It is often difficult for someone to think clearly when they are experiencing suffering. Knowing this, Peter has caused his readers to stop and think with the proper mindset (1:13). They are now prepared to recognize that “it is better to suffer for doing what is right rather than for doing what is wrong” (v.17). “For Christ also died… the just for the unjust” (v.18). The injustice that was done to Christ is outrageous, but His willingness to suffer to accomplish something good was rewarded: “having been put to death in the flesh” He was “made alive in the Spirit” (v.18). He was raised from the dead and restored to His former glory in spirit!

Not only did Christ receive glory for His willingness to suffer but He offers salvation from sins to those who would also suffer for good. Peter offers an example to show that this has always been Christ’s nature. In the same spirit form in which Jesus now exists, He preached to the people who were disobedient “when the patience of God kept waiting in the days of Noah” (v.19, 20). The Scriptures teach that Noah “walked with God” and was a “preacher of righteousness” (Gen. 6:9; II Pet. 2:5). “Being warned by God about things not yet seen” (Heb. 11:7), it is reasonable to suggest that Noah preached to the wicked people of His day. Therefore, Noah, having the “the Word of Christ” dwelling within him, had the Spirit of Christ within him (Col. 3:16; I Pet. 1:11). So, it was through Noah that Christ’s spirit preached to those wicked people and demanded repentance. Only Noah, however, was found righteous. So, he and seven family members were “brought safely through water” (v.20). In much the same way, Christ preaches in spirit through all those that preach the gospel and offers redemption of sins through water baptism. It is through baptism that we make our “appeal to God for a good conscience” (v.21). Again, if Christ hadn’t suffered, died, and been raised from the dead none of this would have been possible (v.21).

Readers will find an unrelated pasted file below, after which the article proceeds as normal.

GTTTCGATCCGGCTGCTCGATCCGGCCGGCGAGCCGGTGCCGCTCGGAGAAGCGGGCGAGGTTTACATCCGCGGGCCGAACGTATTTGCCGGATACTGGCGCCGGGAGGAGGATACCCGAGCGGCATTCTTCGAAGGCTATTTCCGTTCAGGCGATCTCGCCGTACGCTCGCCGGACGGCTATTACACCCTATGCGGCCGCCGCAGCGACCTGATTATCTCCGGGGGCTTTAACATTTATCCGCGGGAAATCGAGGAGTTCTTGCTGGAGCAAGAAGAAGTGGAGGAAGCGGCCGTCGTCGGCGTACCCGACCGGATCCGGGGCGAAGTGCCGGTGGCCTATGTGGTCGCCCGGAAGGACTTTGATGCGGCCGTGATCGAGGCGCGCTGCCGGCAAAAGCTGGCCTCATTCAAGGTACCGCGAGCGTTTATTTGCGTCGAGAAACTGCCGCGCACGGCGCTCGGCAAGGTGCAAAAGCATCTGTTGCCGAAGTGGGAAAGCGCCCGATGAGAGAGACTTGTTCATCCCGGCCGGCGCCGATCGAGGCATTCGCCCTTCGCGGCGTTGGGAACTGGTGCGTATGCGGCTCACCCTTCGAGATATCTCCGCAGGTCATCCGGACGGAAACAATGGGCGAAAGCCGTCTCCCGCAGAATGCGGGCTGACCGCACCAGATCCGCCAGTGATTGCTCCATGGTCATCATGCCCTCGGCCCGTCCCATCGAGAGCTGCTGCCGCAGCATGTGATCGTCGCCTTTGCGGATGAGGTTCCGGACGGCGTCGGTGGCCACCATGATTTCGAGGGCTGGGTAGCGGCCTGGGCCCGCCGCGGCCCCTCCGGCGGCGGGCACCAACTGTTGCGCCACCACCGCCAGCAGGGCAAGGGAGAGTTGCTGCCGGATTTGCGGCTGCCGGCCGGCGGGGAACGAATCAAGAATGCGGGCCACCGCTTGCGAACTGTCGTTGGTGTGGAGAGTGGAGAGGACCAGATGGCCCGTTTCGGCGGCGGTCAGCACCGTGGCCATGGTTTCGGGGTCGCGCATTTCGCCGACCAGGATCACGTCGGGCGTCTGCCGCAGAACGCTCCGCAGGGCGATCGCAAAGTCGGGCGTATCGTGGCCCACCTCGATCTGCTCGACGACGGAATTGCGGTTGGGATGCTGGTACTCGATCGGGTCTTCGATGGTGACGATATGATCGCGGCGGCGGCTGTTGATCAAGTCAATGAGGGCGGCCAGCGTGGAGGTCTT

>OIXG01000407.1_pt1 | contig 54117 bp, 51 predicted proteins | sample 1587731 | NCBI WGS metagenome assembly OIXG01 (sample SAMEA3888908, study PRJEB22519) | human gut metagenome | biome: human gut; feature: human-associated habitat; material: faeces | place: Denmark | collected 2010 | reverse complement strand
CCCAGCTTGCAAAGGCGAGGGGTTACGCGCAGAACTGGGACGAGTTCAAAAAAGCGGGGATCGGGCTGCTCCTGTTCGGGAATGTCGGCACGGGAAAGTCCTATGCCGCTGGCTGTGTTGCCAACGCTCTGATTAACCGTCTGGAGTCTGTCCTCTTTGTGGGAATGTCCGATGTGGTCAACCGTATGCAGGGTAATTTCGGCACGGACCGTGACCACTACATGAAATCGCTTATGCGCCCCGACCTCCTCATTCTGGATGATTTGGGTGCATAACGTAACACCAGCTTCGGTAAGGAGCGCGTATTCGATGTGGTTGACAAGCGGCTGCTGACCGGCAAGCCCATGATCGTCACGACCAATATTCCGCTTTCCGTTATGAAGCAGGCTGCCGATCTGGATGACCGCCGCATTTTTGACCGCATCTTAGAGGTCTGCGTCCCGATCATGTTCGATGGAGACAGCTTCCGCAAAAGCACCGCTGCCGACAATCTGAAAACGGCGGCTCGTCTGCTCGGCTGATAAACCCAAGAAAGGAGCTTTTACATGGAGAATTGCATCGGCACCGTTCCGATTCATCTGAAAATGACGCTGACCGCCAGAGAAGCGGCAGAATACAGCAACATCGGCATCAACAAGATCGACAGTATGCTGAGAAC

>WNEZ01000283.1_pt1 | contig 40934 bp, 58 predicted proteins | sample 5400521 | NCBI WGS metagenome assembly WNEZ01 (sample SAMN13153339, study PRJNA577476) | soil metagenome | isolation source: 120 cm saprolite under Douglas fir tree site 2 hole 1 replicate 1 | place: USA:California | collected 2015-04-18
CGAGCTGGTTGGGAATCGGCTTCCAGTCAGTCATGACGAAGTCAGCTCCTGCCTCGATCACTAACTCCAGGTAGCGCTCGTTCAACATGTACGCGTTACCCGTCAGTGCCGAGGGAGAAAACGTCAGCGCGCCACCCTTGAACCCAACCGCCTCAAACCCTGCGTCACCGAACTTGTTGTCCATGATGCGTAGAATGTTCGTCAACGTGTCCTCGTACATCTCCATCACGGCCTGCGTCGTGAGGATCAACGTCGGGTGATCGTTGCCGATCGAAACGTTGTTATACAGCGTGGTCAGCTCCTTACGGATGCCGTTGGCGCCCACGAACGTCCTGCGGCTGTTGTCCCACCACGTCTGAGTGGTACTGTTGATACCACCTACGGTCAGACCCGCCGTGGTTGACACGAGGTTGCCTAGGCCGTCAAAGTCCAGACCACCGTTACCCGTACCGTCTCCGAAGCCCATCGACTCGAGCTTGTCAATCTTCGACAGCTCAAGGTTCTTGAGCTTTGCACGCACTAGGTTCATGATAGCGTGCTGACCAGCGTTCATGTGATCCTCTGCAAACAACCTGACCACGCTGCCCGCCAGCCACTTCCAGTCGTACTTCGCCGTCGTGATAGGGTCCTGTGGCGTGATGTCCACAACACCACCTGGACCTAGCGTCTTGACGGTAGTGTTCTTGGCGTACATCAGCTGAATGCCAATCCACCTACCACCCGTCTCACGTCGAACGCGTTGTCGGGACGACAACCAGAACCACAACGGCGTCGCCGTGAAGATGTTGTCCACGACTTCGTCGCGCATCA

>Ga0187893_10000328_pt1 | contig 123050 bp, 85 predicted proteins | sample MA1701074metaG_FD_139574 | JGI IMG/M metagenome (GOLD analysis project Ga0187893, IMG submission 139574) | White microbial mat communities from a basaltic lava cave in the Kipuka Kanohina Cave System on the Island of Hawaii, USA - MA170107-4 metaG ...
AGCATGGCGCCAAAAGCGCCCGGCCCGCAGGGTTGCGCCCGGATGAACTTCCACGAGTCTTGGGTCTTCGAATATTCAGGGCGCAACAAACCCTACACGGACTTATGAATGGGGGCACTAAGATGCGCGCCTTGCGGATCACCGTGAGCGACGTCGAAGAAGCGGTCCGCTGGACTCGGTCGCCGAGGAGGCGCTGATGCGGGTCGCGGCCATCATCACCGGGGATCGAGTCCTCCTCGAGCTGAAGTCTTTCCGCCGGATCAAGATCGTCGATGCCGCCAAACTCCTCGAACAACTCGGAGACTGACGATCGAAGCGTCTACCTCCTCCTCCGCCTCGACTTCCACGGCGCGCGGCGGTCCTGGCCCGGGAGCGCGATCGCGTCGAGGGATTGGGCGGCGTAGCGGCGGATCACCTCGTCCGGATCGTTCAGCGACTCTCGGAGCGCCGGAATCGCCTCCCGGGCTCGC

“Therefore since Christ has suffered in the flesh, arm yourselves also with the same purpose… so as to live the rest of the time in the flesh no longer for the lusts of men, but for the will of God” (4:1, 2). By this time, it should be very clear to Peter’s audience that wickedness is not the way they want to live (v. 3). Others may be surprised and critical of their choice to live like Christ, but they know whose judgment really matters (v.4, 5). Who are “the dead” to which the gospel was preached (v.6)? They are all who have ever heard it. All are dead without Christ! “…God, being rich in mercy,… even when we were dead in our transgressions, made us alive together with Christ” (Eph. 2:4, 5). So, when it is our time to suffer “we must consider Him who has endured such hostility by sinners against Himself, so that [we] will not grow weary and lose heart” “for momentary light affliction is producing for us an eternal weight of glory far beyond all comparison” (Heb. 12:3; II Cor. 4:17).